Who Was Ricky Shiffer? Mar-a-Lago Avenger Explains His Call to War Against 'Tyranny' in Series of Posts Before Being Shot Dead

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An armed man was shot dead by the police after he tried to breach the FBI's Ohio field office and carry out an attack that he boasted about on former President Donald Trump's social media platform Truth Social hours beforehand. Ricky Walter Shiffer, 42, was shot dead by the police on Thursday afternoon after he raised a gun toward officers around 3 pm.

Shiffer first warned on Truth social on Tuesday that he was "proposing a war" following the FBI's raid on Trump's Mar-a-Lago property on Monday. Police have identified Shiffer as a Trump supporter who was also allegedly at the US Capitol on January 6.

In the Mood to Avenge

Ricky Walter Shiffer
Ricky Walter Shiffer Twitter

Shiffer tried to storm the FBI's Ohio field office on Thursday afternoon. He raised a gun at the officers around 3 pm, which alerted others of a possible attack, said an Ohio Highway State Patrol spokesperson.

According to federal authorities, the suspect, who was wearing body armor, first "attempted to breach" the FBI office's visitor screening area before being confronted by authorities before he fled the area. Police started pursuing him on an Ohio highway, before he abandoned his car on surrounding rural roads according to police.

Ricky Shiffer Truth Social
Ricky Shiffer's final post on Truth Social before his planned attack at the FBI's Ohio field office Twitter

The incident began after the FBI reported that a suspect with a weapon attempted to enter the agency's visitor screening facility at its Cincinnati headquarters. He was carrying an AR-15-style weapon, according to sources who spoke to NBC News, and was firing a nail gun at people.

The agency claimed that once agents arrived on the site amid blaring alarms, the man fled by automobile north onto I-71, where police were pursuing him.

According to the Clinton County Emergency Management Agency, the suspect and police officers engaged in a gunfight close to a field of corn near Smith and Center Road in Wilmington, Ohio.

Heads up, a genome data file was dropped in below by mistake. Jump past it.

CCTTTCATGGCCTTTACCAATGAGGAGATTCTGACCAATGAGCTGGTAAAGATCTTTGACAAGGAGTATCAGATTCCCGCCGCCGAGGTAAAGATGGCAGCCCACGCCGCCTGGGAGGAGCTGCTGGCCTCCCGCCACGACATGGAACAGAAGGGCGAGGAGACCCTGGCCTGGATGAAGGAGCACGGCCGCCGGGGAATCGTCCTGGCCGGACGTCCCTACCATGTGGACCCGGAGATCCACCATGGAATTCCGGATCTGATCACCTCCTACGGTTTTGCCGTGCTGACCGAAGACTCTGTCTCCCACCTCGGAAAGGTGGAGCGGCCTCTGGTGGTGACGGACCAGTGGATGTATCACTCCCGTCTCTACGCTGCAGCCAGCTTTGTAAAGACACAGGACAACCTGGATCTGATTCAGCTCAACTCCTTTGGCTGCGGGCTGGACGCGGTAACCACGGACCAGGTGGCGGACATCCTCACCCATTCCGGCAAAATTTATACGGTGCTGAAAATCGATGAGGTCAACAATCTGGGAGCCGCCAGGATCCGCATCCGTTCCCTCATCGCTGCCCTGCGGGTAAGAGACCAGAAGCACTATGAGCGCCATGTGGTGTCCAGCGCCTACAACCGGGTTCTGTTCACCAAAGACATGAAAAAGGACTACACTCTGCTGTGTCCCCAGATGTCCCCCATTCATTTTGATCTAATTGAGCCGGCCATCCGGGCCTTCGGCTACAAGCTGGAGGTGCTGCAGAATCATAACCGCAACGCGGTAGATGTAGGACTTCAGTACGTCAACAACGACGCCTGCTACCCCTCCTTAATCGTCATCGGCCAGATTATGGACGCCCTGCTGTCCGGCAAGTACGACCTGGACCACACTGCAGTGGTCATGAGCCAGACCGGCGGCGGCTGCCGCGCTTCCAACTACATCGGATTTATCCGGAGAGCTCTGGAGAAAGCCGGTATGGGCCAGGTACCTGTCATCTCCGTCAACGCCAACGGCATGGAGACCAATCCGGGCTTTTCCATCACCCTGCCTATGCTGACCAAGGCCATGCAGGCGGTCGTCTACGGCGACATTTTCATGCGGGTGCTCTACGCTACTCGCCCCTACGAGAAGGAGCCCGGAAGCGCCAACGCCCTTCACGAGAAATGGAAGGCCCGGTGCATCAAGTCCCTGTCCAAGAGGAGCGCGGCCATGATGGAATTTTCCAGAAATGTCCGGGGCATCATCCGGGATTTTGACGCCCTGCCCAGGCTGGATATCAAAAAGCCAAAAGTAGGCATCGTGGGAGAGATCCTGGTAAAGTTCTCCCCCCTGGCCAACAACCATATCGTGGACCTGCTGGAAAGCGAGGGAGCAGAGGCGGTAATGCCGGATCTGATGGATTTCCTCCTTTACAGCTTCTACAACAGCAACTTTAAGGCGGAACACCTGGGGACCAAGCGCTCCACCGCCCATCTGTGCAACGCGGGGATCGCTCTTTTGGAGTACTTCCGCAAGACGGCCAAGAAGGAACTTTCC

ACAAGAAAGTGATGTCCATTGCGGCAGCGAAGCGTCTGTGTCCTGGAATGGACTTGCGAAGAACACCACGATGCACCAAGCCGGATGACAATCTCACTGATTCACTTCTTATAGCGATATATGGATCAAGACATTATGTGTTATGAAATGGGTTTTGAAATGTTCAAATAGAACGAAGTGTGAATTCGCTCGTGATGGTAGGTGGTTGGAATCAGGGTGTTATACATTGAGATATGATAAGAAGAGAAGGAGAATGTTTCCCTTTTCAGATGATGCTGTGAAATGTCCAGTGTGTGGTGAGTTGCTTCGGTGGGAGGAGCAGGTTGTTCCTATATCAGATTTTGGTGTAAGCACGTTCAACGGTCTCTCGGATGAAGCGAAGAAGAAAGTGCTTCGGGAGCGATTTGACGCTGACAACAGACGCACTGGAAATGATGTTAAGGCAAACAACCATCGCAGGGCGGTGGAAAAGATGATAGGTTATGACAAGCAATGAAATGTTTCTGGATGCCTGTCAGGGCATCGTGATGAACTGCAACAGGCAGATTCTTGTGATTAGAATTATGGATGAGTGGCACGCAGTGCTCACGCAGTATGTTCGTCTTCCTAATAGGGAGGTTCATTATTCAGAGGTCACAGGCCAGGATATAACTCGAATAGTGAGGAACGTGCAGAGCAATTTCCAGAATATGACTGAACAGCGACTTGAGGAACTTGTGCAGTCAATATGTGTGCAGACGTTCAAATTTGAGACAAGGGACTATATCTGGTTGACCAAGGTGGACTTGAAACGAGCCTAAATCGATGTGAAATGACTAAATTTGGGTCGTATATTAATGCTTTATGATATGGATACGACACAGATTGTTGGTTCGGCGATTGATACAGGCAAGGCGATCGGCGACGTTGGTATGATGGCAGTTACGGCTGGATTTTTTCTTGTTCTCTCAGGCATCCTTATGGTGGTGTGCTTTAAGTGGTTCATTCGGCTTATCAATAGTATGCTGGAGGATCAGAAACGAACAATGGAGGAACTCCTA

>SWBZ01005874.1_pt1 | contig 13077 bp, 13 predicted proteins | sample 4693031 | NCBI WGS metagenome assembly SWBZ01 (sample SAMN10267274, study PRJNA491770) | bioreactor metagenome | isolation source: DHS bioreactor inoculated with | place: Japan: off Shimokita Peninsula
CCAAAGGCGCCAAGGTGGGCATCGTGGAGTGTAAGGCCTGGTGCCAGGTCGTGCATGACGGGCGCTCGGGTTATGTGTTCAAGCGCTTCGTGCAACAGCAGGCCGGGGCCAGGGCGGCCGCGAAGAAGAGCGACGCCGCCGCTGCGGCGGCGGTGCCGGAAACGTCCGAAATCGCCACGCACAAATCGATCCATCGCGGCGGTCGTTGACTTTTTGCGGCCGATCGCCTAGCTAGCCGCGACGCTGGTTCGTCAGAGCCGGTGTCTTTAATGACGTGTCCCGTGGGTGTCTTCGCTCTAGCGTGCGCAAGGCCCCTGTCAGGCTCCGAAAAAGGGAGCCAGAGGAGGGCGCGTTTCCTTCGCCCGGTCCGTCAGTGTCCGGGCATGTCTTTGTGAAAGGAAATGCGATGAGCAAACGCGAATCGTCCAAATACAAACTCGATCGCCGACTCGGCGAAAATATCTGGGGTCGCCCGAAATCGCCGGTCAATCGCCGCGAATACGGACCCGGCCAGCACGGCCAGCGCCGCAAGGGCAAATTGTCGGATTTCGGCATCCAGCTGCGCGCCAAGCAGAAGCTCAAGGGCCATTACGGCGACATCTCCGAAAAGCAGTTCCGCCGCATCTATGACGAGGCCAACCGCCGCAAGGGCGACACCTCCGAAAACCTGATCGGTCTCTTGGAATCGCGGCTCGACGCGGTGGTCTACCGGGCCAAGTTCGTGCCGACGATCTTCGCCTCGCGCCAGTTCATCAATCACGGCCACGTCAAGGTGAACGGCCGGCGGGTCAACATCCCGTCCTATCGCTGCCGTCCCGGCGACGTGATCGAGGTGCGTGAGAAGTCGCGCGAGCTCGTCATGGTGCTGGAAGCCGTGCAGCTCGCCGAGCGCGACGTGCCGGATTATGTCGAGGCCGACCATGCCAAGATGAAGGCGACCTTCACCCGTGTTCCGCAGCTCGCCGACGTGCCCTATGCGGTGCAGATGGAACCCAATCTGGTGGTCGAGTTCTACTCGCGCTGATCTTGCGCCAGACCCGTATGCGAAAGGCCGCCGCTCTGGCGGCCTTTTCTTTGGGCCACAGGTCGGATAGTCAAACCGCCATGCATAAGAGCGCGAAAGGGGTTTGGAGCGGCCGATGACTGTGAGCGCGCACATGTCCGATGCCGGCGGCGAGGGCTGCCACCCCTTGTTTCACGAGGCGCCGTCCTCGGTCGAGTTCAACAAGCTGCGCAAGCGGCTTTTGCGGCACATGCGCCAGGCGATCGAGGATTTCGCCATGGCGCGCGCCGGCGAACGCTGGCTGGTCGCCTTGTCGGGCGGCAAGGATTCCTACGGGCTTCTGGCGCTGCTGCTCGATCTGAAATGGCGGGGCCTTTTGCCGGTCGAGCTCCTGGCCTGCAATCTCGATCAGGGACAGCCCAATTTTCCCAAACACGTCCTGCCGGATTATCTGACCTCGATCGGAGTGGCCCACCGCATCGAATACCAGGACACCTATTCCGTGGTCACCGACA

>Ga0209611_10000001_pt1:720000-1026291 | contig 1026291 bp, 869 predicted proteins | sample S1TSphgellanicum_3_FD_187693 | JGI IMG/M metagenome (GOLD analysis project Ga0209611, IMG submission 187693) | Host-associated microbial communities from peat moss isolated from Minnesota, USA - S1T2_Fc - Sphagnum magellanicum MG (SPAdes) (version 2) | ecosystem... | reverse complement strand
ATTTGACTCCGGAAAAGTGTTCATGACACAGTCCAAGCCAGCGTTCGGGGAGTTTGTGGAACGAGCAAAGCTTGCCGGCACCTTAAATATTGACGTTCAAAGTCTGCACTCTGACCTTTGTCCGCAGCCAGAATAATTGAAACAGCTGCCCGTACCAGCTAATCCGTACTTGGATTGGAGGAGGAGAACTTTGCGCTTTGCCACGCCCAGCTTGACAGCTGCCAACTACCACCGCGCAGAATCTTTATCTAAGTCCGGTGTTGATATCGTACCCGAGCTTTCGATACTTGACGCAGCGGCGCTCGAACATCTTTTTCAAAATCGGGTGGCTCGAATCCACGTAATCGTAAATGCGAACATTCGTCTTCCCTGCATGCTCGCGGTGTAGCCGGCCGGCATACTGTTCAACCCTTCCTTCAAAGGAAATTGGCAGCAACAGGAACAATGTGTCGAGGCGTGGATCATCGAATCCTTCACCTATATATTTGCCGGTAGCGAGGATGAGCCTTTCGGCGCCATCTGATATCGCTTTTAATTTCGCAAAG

The FBI is now investigating Shiffer's social media presence and whether he had ties to right-wing extremism, one of the sources said.

It is not known what Shiffer exactly wanted to do. However, a Truth Social account using Shiffer's name made reference to his plan to storm an FBI office and urged people online to get ready for a revolutionary-type war.

FBI Cincinnati
Police at the I-71 where Ricky Shiffer was shot dead Twitter

Shiffer first warned on the site Tuesday that he was "proposing a war" in response to the FBI's Monday raid of Trump's Mar-a-Lago resort. In his post, Shiffer called his followers to "kill the FBI on sight" and "be ready for war."

Final Warning

He finally tried to execute his plans on Thursday by attempting to storm the FBI's Ohio office and carry out an attack. Hours before the attempted attack, he once again took to Truth Social and wrote about his plans.

"If you don't hear from me, it is true I tried attacking the F.B.I., and it'll mean either I was taken off the internet, the F.B.I. got me, or they sent the regular cops while," he wrote. Ohio police confirmed he was killed later in the day.

Luckily, Shiffer's plans didn't work and he was shot dead after he raised a gun at the officers.

The confrontation came as authorities issued a warning that threats against federal investigators would increase following the FBI raid on Trump's Mar-a-Lago estate in Florida.

Ricky Shiffer Truth Social
Ricky Shiffer first warned of the attack on Truth Social on Tuesday Twitter

According to reports, Shiffer was also one of the thousands who was present at the US Capitol on Jan 6, when Trump's supporters stormed the building in a bid to seize control.

According to the New York Times, in May, a user going by the name of Ricky Shiffer commented on a photo of protesters scaling the Capitol's walls on Jan 6 and claimed to be there. Additionally, according to reports, he said that non-Trump supporters were responsible for the assault.

"I was there," the message read, according to the Times. "We watched as your goons did that."

FBI Cincinnati
Police outside the FBI's Cincinnati field office Twitter

However, he didn't face any charge in connection to the Capitol riot.

Authorities haven't confirmed yet if the account actually belongs to Shiffer. However, a law enforcement source told CNN that the suspect's government ID photo matched one on the account.

Shiffer, an electrician in the construction industry, was also being looked at for 'links to extremist groups,' including the Proud Boys, according to NBC News, which cited two anonymous law enforcement officials.